The race is on to save the critically endangered Orange-bellied Parrot.
With less than 14 Orange-bellied Parrots estimated to be left in the wild, Adelaide Zoo is playing a key role in the recovery of this species through our captive breeding program.
Adelaide Zoo is one of eleven organisations involved in a national collaborative program to help ensure the species does not become extinct in the wild.
Bird keeper Emma has been working on our breeding program for four years and every year she monitors the breeding pairs closely. This season has been successful to date, with five breeding pairs delivering nine chicks.
“They usually lay around five eggs and they can have anywhere between one and five of those chicks,” Emma said.
“We tend to see a recurring pattern that they only seem to get maximum three chicks.”
Dr Phil Ainsley, Curator of Conservation and Native Fauna at Adelaide Zoo said his passionate team would not give up their fight to save this species.
“We have to be optimistic; I don’t think anyone is willing to give up,” Phil said.
“We’re really hopeful that our breeding program work, in conjunction with the work that’s being done on the ground, will ensure this bird is around for a long time.
“The bird department at Adelaide Zoo will be doing everything in our power to make sure this amazing bird doesn’t become extinct in the wild.”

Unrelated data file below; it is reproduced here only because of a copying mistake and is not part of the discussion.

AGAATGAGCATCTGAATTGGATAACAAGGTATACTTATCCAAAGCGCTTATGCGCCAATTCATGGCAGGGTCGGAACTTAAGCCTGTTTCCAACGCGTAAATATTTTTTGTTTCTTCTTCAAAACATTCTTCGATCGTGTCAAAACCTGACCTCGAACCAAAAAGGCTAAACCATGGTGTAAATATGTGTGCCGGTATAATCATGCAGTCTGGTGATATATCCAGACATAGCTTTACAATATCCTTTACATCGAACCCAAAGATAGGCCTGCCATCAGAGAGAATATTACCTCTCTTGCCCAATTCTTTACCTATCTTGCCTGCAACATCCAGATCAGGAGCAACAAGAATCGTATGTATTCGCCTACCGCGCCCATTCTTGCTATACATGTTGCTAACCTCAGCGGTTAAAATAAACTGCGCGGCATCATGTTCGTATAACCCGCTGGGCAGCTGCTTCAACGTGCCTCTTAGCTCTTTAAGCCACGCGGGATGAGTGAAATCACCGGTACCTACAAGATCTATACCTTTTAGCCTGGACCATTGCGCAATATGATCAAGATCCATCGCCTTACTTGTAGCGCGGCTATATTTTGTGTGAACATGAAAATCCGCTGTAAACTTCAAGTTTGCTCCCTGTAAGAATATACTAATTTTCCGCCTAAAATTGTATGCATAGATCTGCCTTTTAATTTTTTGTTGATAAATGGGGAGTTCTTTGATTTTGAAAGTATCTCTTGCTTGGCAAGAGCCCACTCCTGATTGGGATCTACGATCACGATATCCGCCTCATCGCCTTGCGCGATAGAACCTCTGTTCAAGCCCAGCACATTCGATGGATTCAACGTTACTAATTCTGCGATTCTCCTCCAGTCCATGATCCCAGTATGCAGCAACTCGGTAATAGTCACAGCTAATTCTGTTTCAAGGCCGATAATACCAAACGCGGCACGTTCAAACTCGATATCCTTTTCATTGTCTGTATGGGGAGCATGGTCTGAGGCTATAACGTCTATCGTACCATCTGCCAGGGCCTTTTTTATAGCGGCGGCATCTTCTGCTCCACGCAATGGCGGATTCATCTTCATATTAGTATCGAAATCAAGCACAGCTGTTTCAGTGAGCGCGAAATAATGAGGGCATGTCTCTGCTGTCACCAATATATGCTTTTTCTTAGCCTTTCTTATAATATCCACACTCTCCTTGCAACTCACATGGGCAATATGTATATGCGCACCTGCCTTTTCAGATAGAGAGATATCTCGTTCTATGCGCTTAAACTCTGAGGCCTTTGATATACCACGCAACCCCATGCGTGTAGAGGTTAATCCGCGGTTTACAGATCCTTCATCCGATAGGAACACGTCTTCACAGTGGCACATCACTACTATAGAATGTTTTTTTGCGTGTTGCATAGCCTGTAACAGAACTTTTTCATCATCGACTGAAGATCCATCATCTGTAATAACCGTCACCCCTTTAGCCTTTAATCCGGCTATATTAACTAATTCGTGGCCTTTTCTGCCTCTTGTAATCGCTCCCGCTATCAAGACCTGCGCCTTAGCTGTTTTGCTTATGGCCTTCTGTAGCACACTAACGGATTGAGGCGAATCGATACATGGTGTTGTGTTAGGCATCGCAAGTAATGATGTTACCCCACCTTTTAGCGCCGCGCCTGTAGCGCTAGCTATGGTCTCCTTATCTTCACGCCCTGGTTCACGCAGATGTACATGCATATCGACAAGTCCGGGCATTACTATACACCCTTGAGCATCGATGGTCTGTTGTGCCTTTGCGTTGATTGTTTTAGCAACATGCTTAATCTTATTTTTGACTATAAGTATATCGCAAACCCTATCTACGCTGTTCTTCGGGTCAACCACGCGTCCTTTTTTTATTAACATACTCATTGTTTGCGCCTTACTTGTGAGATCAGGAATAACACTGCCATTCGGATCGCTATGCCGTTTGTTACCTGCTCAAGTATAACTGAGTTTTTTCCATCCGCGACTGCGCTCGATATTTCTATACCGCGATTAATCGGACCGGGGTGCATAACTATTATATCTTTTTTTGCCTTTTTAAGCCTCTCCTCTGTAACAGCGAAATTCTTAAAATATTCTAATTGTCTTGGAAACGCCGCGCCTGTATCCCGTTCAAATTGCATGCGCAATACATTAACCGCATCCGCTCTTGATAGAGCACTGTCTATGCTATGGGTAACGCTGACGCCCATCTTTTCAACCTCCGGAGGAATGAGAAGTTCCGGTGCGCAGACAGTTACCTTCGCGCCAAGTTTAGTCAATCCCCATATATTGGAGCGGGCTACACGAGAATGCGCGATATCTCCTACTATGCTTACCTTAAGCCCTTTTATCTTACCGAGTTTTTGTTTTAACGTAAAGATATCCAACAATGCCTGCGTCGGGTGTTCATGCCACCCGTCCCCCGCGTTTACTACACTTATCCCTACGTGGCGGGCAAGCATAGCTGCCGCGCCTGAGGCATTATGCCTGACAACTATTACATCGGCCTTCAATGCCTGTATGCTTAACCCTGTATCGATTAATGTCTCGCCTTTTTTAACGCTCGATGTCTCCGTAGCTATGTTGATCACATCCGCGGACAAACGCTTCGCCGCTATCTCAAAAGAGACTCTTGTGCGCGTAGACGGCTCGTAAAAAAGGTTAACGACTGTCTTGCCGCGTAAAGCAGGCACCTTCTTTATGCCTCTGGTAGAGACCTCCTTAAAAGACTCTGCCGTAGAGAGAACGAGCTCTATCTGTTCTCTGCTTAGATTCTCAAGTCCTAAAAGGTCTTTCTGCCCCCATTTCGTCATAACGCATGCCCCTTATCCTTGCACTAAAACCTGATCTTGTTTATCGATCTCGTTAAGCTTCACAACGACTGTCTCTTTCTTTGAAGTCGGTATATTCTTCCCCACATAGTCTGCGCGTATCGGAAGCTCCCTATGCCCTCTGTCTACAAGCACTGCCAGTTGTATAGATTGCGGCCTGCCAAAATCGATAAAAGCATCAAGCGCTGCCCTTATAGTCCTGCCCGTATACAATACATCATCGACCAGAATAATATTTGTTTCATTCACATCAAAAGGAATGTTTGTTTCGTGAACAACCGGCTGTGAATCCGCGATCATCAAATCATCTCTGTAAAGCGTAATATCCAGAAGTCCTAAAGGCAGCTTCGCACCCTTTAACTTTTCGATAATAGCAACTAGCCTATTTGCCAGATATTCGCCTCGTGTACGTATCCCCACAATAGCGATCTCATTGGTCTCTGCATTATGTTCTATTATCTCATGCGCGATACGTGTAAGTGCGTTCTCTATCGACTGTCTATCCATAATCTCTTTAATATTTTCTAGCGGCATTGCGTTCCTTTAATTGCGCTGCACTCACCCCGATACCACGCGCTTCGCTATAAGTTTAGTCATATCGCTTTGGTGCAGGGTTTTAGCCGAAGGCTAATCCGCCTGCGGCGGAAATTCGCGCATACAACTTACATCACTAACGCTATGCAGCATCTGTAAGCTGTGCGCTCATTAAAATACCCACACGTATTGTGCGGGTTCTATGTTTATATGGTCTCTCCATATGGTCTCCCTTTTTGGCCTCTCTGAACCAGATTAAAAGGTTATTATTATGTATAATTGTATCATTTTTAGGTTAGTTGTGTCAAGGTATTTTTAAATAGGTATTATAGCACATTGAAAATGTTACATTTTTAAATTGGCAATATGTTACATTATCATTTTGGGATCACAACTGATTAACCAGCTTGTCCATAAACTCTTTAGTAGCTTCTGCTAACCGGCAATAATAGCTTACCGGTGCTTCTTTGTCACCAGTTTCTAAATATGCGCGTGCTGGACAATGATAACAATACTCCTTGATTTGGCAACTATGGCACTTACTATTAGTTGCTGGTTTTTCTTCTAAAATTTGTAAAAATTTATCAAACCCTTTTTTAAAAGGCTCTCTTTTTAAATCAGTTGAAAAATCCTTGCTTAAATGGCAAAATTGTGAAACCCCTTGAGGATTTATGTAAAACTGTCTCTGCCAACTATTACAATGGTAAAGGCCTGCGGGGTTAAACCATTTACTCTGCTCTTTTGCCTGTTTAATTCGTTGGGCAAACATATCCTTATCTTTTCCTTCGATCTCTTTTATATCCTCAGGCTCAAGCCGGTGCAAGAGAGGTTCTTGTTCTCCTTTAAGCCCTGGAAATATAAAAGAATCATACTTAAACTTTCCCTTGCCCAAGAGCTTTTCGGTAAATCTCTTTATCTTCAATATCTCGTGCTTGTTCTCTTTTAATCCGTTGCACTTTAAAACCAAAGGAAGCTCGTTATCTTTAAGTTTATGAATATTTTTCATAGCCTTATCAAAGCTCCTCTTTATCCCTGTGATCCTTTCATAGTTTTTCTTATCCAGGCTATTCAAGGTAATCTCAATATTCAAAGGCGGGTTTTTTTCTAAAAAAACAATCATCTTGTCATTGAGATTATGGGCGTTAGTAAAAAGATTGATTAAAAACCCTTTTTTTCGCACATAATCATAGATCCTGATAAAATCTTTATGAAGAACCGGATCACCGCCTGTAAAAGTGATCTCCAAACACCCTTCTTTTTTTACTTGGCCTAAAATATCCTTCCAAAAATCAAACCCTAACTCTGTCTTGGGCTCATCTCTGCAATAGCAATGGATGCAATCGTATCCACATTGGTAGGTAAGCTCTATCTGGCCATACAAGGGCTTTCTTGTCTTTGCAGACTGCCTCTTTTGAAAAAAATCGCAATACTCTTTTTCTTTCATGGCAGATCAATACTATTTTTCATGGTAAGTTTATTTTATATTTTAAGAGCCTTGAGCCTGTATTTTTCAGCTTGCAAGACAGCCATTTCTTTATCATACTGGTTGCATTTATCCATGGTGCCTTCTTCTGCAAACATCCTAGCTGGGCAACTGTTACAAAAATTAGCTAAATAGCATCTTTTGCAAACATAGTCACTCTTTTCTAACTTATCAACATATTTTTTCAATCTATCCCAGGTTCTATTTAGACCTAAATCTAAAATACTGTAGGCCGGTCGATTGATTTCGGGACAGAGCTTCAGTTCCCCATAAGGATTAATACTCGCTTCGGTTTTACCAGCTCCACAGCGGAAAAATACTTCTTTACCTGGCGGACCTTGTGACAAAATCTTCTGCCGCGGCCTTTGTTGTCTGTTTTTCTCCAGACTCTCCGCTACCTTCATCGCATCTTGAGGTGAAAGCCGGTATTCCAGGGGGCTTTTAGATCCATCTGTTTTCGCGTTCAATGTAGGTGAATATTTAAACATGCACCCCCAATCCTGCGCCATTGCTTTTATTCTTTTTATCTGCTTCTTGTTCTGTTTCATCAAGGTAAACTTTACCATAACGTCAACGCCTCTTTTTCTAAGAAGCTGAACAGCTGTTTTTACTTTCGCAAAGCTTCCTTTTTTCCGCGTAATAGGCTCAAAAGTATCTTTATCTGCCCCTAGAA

Native to Australia, the small migratory bird spends the summer breeding in south-west Tasmania, then migrates to Victoria and South Australia for the winter.
With only three females returning to Tasmania to breed this year, Adelaide Zoo’s program has never been more important to support the remnant population.
“The greatest fear for a migratory bird is that if they become extinct in the wild, we want to make sure there’s still some birds there that have made the trip,” he said.
“I don’t think anyone wants to test if they will be able to make that trip without any remnant birds in there, so the captive group is very important in making sure there are birds on an annual bases going back into the wild.”
Emma and Phil were recently interviewed by the World Today about our breeding program and why our captive group is so important to the survival of this critically endangered species.